As regular CFZ-watchers will know, for some time Corinna has been doing a column for Animals & Men and a regular segment on On The Track... particularly about out-of-place birds and rare vagrants. There seem to be more and more bird stories from all over the world hitting the news these days so, to make room for them all - and to give them all equal and worthy coverage - she has set up this new blog to cover all things feathery and Fortean.

Saturday, 20 April 2013

Lead Ammo Poisons Condors in Grand Canyon

Douglas Main, Staff Writer
Date: 16 April 2013 Time: 11:54 AM ET

Critically endangered condors that live near the Grand Canyon are being poisoned by lead used in ammunition, according to the Center for Biological Diversity, an environmental group. So far this year, seven out of the 80 California condors that live in the area have died, and three of these deaths have been "definitively linked to lead poisoning from ingesting spent lead ammunition fragments in carrion, and lead poisoning is suspected in the other four deaths," according to the group. 

These raptors, the largest birds in North America, are especially vulnerable to poisoning from ammunition because they feed on dead animals, which have often been shot by hunters using lead bullets and shotgun pellets, studies on the birds have shown. The lead can then concentrate in their bodies, to devastating effect.

"Lead is dangerous to people and wildlife, even at very low levels, which is why it is critical that we take mandatory actions to remove it from ammunition and require less toxic alternatives," said Sandy Bahr, with the Sierra Club, in the statement.

Lead bullet fragments poison rare US condors

By Matt McGrath, Environment correspondent, BBC News

California condors are under continuing threat from lead ammunition fragments

Conservationists in the United States say that fragments of lead ammunition continue to take a desperate toll on one of the country's rarest birds.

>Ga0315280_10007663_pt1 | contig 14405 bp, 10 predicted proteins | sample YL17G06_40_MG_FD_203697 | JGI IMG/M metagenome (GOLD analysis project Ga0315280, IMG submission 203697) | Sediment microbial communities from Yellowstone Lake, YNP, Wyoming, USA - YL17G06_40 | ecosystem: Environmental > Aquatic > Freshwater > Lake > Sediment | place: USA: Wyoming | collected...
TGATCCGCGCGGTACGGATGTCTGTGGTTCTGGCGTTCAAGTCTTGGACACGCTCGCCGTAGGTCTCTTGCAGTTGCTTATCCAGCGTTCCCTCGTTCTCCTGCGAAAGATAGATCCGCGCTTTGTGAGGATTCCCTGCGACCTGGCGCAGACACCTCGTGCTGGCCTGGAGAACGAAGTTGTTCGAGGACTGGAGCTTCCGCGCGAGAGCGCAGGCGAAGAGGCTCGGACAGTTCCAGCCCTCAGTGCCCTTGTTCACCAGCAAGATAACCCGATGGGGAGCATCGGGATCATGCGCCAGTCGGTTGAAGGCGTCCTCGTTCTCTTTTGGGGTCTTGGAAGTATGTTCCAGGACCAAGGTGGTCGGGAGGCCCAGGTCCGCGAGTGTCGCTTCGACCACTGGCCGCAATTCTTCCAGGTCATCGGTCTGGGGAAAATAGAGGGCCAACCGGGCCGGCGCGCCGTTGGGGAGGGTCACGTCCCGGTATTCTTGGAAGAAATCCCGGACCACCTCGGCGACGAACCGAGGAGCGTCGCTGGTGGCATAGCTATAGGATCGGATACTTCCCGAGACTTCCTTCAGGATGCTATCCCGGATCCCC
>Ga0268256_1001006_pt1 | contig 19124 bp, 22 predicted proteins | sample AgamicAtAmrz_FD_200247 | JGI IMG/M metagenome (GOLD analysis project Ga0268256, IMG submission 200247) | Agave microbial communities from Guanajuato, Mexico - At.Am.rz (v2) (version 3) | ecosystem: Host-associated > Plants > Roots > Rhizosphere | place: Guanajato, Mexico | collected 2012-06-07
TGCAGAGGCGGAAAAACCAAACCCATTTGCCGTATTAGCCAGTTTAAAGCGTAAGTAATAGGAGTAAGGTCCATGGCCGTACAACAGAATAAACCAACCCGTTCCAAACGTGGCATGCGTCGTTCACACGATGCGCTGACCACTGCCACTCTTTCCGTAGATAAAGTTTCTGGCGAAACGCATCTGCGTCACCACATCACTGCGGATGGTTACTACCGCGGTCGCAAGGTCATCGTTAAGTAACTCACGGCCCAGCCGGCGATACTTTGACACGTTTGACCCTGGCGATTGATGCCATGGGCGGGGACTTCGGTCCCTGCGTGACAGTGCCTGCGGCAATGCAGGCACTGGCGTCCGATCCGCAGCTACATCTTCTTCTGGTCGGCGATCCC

Since December, seven wild California condors from a population of 80 have died in the Grand Canyon area.

Three of the deaths have been definitively linked to ingesting lead from bullets in the carcasses of prey.

Campaigners are calling for a ban on the use of lead ammunition on public lands.
 “The continuous deaths of Grand Canyon condors from lead poisoning is preventable, ”  Jeff MillerCentre for Biological Diversity

The California condor is one of the biggest US birds but is considered critically endangered according to the International Union for the Conservation of Nature.

Carrion shooting
In an effort to save the high flying species, 166 of the birds have beenreintroduced in Arizona and Utah since 1996.

Of these, 81 have died or disappeared. But experts believe that at least 38 of the birds have died as a result of eating lead fragments left in the guts piles and carcasses of game, shot by hunters. Condors are scavengers and mainly eat large amounts of carrion.
Campaigners like Jeff Miller from the Centre for Biological Diversity say there are actions that can be taken to reduce the risk to the birds.

"The continuous deaths of Grand Canyon condors from lead poisoning is preventable if we finally treat toxic lead ammunition as we did lead paint and gasoline," he said.

Many of the condors require treatment each year as a consequence of lead exposure
Even though the Arizona Game and Fish Department distributes copper ammunition free to hunters, a small number continue to use lead. As a result each year up to half of the wild Grand Canyon condors require chelation treatment to remove high levels of lead from their blood.

"It is critical that we take mandatory actions to remove it from ammunition and require less toxic alternatives, said Sandy Bahr from the Sierra Club.

"Requiring non lead ammunition for hunting on public land would be an important step in limiting lead exposure for condors and other wildlife," she added.

A group of scientists, doctors and public health experts have recently issued a statement calling for lead ammunition for hunting to be phased out.

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